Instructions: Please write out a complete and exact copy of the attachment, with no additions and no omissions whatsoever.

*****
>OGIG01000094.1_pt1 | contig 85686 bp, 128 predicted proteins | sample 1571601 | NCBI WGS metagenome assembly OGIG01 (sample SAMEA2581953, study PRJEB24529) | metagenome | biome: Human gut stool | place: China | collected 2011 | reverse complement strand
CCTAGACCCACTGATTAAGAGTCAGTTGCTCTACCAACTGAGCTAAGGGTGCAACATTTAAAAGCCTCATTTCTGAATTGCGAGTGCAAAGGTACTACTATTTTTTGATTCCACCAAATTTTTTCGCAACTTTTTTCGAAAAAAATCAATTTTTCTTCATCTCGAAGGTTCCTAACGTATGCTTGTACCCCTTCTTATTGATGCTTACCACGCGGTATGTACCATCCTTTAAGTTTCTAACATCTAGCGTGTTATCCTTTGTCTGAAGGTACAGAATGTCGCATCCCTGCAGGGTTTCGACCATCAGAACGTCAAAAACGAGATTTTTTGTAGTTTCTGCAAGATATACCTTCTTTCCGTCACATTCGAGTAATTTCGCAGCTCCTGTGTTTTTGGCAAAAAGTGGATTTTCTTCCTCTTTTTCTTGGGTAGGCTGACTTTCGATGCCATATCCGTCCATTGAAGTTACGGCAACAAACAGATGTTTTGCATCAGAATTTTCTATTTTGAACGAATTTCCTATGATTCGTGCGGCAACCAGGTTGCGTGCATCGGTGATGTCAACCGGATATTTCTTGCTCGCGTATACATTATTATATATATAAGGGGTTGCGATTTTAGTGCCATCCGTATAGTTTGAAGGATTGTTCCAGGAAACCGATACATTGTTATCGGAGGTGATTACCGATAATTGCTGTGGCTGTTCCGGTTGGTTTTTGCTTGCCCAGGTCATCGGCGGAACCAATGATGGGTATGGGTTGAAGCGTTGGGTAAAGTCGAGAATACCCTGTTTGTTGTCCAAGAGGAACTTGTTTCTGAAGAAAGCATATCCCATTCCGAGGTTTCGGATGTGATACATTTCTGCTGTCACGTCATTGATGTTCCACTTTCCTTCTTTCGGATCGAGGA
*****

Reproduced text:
>OGIG01000094.1_pt1 | contig 85686 bp, 128 predicted proteins | sample 1571601 | NCBI WGS metagenome assembly OGIG01 (sample SAMEA2581953, study PRJEB24529) | metagenome | biome: Human gut stool | place: China | collected 2011 | reverse complement strand
CCTAGACCCACTGATTAAGAGTCAGTTGCTCTACCAACTGAGCTAAGGGTGCAACATTTAAAAGCCTCATTTCTGAATTGCGAGTGCAAAGGTACTACTATTTTTTGATTCCACCAAATTTTTTCGCAACTTTTTTCGAAAAAAATCAATTTTTCTTCATCTCGAAGGTTCCTAACGTATGCTTGTACCCCTTCTTATTGATGCTTACCACGCGGTATGTACCATCCTTTAAGTTTCTAACATCTAGCGTGTTATCCTTTGTCTGAAGGTACAGAATGTCGCATCCCTGCAGGGTTTCGACCATCAGAACGTCAAAAACGAGATTTTTTGTAGTTTCTGCAAGATATACCTTCTTTCCGTCACATTCGAGTAATTTCGCAGCTCCTGTGTTTTTGGCAAAAAGTGGATTTTCTTCCTCTTTTTCTTGGGTAGGCTGACTTTCGATGCCATATCCGTCCATTGAAGTTACGGCAACAAACAGATGTTTTGCATCAGAATTTTCTATTTTGAACGAATTTCCTATGATTCGTGCGGCAACCAGGTTGCGTGCATCGGTGATGTCAACCGGATATTTCTTGCTCGCGTATACATTATTATATATATAAGGGGTTGCGATTTTAGTGCCATCCGTATAGTTTGAAGGATTGTTCCAGGAAACCGATACATTGTTATCGGAGGTGATTACCGATAATTGCTGTGGCTGTTCCGGTTGGTTTTTGCTTGCCCAGGTCATCGGCGGAACCAATGATGGGTATGGGTTGAAGCGTTGGGTAAAGTCGAGAATACCCTGTTTGTTGTCCAAGAGGAACTTGTTTCTGAAGAAAGCATATCCCATTCCGAGGTTTCGGATGTGATACATTTCTGCTGTCACGTCATTGATGTTCCACTTTCCTTCTTTCGGATCGAGGA